While education is known as the great equalizer in closing developmental gaps, the reality is that children only spend 20% of their waking hours in school. The Playful Learning Landscapes initiative is bringing together scientists, urban planners, architects, and educators with the goal of utilizing the other 80% of children’s time through creative placemaking, which is a practice that infuses arts and culture into community spaces to effect social change.

In the Supermarket Speak Project, for example, colorful and engaging signs are posted throughout stores in low income neighborhoods to encourage caregiver-child interactions that center on skills like counting and learning the names of various foods. Pilot research showed a 33% increase in caregiver-child communication.

Supermarket Speak Project Signs

Pictured: Supermarket Speak Project signs   Source: Playful Learning Landscapes

In The Power of Play: A Pediatric Role in Enhancing Development in Young Children, published in the journal of The American Academy of Pediatrics, individuals associated with Playful Learning Landscapes touched on the critical importance of play in the development of a child’s executive function and social skills.

“Play is not frivolous: it enhances brain structure and function and promotes executive function (ie, the process of learning, rather than the content), which allow us to pursue goals and ignore distractions.”

The authors go on to say that “An increasing societal focus on academic readiness (promulgated by the No Child Left Behind Act of 2001) has led to a focus on structured activities that are designed to promote academic results as early as preschool, with a corresponding decrease in playful learning.”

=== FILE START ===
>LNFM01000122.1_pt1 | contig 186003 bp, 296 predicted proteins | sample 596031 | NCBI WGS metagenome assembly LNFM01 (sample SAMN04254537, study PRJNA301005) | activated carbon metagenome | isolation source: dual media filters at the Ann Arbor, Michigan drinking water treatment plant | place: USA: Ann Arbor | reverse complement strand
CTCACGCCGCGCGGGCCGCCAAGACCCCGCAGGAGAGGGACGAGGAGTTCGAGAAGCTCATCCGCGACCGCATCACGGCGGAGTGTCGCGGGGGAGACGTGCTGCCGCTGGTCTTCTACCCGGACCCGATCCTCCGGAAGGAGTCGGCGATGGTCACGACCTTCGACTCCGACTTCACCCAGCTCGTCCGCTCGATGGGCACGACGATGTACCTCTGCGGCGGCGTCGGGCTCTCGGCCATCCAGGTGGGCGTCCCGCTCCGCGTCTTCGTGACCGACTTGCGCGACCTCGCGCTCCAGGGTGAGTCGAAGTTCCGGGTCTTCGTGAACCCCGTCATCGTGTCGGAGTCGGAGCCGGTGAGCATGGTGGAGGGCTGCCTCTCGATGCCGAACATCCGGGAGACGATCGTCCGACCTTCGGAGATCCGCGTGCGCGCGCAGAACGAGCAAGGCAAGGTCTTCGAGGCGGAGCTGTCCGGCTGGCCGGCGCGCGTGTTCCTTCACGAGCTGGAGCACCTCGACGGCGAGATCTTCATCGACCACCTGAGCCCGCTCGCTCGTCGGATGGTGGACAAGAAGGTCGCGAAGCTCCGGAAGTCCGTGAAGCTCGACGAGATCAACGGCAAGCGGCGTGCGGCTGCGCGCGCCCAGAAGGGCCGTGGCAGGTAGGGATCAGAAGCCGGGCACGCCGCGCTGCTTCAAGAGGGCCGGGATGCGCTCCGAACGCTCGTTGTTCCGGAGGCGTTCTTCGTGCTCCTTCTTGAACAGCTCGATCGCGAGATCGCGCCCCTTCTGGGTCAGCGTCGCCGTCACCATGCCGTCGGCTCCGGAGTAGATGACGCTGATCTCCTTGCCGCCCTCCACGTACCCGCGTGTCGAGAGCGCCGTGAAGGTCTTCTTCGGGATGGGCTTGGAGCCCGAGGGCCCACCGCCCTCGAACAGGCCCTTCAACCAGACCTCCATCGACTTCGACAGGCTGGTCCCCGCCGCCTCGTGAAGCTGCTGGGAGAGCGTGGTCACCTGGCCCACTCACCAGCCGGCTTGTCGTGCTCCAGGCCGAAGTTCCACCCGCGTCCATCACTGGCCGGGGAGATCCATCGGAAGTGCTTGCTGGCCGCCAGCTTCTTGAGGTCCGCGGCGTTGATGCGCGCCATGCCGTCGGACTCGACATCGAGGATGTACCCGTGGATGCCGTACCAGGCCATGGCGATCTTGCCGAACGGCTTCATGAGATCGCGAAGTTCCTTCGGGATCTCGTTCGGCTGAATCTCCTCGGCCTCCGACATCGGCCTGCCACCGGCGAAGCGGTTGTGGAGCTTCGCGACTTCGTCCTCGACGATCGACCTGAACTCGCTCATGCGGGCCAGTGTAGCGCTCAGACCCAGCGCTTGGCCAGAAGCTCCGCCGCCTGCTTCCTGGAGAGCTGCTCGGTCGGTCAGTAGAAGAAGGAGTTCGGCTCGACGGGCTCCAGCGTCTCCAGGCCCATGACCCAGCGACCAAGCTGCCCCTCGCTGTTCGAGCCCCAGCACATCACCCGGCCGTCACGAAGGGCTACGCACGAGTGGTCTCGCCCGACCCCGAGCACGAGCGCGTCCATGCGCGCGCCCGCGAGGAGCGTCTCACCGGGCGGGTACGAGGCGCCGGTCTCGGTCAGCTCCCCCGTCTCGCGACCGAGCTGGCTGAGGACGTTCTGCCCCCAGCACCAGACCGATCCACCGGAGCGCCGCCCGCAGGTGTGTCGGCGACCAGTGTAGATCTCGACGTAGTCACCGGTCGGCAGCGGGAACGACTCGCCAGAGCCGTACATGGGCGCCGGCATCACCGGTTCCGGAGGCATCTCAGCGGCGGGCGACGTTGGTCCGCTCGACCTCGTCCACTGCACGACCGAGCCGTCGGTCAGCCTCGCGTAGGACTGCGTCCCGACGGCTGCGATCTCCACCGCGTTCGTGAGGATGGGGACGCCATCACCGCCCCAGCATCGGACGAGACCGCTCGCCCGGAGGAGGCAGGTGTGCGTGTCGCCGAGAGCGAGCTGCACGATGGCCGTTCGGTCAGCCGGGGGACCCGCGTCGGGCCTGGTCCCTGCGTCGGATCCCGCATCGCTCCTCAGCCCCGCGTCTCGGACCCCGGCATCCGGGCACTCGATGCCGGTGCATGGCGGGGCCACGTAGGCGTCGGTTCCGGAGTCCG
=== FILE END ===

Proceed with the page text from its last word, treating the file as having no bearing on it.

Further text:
Playful Learning Landscapes’ mission is to reverse this trend through a variety of branching initiatives, projects, and research. It’s now collaborating with organizations, communities, and cities around the world to create more playful and enriching learning environments for children and families.

You can learn more about Playful Learning Landscapes here.

In Conclusion

The power of the arts has always been with us, but a deeper understanding of its impact on the brain is relatively new. Research is proving that experiencing or creating art sparks a dynamic interplay among brain cells that spearheads billions of changes affecting our thoughts, emotions, and actions, which in turn can promote healing and empowerment. Its potential benefits transcend class, gender, age, race, and culture, making the arts a superpower for all.

What are your thoughts on how our brains connect with the arts? Let us know in the comments!

 

References:

https://plato.stanford.edu/entries/embodied-cognition/ [1]

https://www.nature.com/articles/srep39185 [2]

https://kids.frontiersin.org/articles/10.3389/frym.2017.00019 [3]

https://www.researchgate.net/publication/5817749_The_Golden_Beauty_Brain_Response_to_Classical_and_Renaissance_Sculptures [4][5]